Citation– 28th May 2021
Bench– 3- judges bench
1) Satbir Singh v. State of Haryana Criminal Appeal Nos. 1735-1736 of 2010
2) Rajinder Singh v. State of Punjab (2015) 6 SCC 477
Facts– The deceased person, d/o the complainant, was engaged with the appellant in 2004. After the engagement, in April 2004, the complainant left for Abu Dhabi and in the absence of complainant, the marriage was solemnized between the deceased and appellant on November 23rd, 2004. A child was born in 2006 from the wedlock. Soon after the return of the complainant in 2007, the deceased informed him that she was subjected to physically assault by her father-in-law, husband (appellant) and mother-in- law. Allegedly, a gold chain was given by the complainant to the accused. Thereafter, the complainant went to abroad and returned on July 21, 2008, after which the deceased disclosed that her in- laws demanding the money to buy a car. On failing to fulfil the demand and after few days, the deceased taken a poison and laying unconscious. Being taken to the hospital, the next day she was declared died by the hospital. On filing a case by the complainant the Trial Court, convicted the appellant-husband, father-in-law and mother-in-law for the offence under Section 304-B of Indian Penal Code and sentenced them to undergo rigorous imprisonment for seven years each and a fine of Rs.5000/- each. In default of payment of fine, the accused persons were directed to undergo rigorous imprisonment for one year each. On appealing the High Court by the appellant (husband), acquitted the father-in-law and the mother-in-law, but upheld the order of conviction and sentence passed against the accused appellant. The appellant approached the Supreme Court through appeal.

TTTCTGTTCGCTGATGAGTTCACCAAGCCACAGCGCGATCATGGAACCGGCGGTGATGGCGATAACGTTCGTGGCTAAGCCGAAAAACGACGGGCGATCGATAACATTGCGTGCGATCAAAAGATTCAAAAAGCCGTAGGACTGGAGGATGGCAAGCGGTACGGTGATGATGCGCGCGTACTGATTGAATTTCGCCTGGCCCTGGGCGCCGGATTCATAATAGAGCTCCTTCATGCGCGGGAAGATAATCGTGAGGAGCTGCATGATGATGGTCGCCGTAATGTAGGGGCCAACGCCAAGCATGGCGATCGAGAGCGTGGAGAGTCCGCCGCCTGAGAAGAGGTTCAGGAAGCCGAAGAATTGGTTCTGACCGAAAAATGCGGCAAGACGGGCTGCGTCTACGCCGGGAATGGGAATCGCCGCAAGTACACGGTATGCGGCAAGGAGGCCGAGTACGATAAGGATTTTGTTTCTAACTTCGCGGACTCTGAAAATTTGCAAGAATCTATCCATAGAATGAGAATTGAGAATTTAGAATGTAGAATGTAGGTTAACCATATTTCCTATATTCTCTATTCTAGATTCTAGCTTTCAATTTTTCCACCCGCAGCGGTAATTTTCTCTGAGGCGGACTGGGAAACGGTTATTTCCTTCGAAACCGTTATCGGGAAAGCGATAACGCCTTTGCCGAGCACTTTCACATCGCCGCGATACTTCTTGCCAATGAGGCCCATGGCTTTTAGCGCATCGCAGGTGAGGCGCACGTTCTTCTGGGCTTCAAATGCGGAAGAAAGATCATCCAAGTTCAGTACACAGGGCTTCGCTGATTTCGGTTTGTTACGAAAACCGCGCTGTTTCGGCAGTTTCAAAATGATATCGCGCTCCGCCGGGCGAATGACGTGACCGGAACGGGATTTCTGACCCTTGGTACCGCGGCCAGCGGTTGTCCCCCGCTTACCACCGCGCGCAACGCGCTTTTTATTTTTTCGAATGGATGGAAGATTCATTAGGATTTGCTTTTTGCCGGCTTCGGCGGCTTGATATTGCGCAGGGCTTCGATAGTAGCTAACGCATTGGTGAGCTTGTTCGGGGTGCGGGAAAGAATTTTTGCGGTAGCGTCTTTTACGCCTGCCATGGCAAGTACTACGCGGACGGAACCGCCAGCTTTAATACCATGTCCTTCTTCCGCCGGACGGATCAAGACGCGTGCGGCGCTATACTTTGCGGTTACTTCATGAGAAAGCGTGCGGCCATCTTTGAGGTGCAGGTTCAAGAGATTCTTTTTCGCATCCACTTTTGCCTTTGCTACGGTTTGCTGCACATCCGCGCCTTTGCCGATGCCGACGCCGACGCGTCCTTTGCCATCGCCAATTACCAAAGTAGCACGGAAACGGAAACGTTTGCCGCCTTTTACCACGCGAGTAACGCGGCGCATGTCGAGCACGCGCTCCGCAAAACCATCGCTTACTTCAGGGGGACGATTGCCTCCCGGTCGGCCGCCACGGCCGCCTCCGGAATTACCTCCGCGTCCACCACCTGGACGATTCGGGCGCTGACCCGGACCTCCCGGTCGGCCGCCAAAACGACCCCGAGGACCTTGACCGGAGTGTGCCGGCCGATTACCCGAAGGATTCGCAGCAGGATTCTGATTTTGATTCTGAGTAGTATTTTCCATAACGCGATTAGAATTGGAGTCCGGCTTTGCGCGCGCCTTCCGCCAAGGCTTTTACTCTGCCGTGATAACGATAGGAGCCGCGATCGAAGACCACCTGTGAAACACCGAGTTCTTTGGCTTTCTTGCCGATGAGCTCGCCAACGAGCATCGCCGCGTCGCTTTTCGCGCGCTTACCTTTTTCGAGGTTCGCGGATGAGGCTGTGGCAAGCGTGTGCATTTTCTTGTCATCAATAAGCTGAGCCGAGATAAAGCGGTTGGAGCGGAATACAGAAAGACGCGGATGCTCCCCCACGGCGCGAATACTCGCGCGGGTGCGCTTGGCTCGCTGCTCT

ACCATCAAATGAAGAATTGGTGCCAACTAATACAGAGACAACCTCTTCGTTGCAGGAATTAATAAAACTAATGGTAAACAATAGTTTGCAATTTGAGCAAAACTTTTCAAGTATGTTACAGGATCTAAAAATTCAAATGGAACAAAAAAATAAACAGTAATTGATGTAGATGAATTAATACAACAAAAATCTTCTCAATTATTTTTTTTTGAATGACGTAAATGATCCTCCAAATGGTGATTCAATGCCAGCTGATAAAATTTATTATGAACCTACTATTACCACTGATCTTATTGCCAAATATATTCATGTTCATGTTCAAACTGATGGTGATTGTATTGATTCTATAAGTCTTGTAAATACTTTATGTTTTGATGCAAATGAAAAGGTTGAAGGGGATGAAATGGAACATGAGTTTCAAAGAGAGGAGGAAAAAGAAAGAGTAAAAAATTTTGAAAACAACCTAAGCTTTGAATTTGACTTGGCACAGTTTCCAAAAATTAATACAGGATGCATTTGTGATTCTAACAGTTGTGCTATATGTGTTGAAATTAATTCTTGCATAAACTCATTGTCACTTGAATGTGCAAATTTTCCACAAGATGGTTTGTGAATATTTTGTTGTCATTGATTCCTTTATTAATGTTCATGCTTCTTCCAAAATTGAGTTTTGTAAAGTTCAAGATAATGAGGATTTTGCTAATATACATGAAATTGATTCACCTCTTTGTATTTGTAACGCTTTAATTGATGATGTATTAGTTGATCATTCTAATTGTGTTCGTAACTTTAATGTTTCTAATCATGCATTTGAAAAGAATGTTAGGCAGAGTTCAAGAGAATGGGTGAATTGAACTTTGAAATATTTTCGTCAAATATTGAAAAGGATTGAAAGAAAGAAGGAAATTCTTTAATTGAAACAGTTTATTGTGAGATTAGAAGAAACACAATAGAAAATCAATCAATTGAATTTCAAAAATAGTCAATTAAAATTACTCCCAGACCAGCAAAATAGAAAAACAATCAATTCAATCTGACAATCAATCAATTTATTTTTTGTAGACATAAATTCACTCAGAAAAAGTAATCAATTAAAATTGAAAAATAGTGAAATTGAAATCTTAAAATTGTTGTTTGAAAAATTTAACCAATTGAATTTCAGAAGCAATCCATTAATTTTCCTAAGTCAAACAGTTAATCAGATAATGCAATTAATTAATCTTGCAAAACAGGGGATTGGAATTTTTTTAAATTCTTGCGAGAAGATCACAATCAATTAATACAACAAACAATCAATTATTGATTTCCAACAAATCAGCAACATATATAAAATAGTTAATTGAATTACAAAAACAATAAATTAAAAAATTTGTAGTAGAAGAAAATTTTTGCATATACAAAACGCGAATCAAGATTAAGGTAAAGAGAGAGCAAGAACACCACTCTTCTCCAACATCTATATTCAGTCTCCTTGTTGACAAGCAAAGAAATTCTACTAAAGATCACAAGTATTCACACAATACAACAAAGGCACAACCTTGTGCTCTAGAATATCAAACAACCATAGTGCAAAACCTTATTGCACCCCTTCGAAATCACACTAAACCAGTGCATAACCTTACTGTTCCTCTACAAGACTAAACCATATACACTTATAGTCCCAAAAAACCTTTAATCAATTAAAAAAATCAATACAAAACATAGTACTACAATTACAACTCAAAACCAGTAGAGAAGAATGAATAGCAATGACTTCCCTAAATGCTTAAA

Judgment– The Supreme Court held that the deceased married to the appellant in 2004 and she had taken poison in 2008 during her matrimonial life, the first two ingredients of Section- 304- B of Indian Penal Code was stand satisfied and the death was not caused under ‘normal circumstances’. Taking the evidence on record, the court upheld the conviction of the accused and dismissed the appeal. The Court also held that the phrase “soon before” under Section 304-B of Indian Penal Code cannot be construed as “immediately before”. The prosecution must establish existence of “proximate and live link” between the dowry death and cruelty or harassment for dowry demand by the husband or his relatives.
The Supreme Court has reiterate the guidelines issued by this Court in Satbir Singh v. State of
Haryana (supra) relating to trial under Section- 304- B of IPC:
i. Section 304B, IPC must be interpreted keeping in mind the legislative intent to curb the social evil of bride burning and dowry demand.
ii. The prosecution must at first establish the existence of the necessary ingredients for constituting an offence under Section 304B, IPC. Once these ingredients are satisfied, the rebuttable presumption of causality, provided under Section 113B, Evidence Act operates against the accused.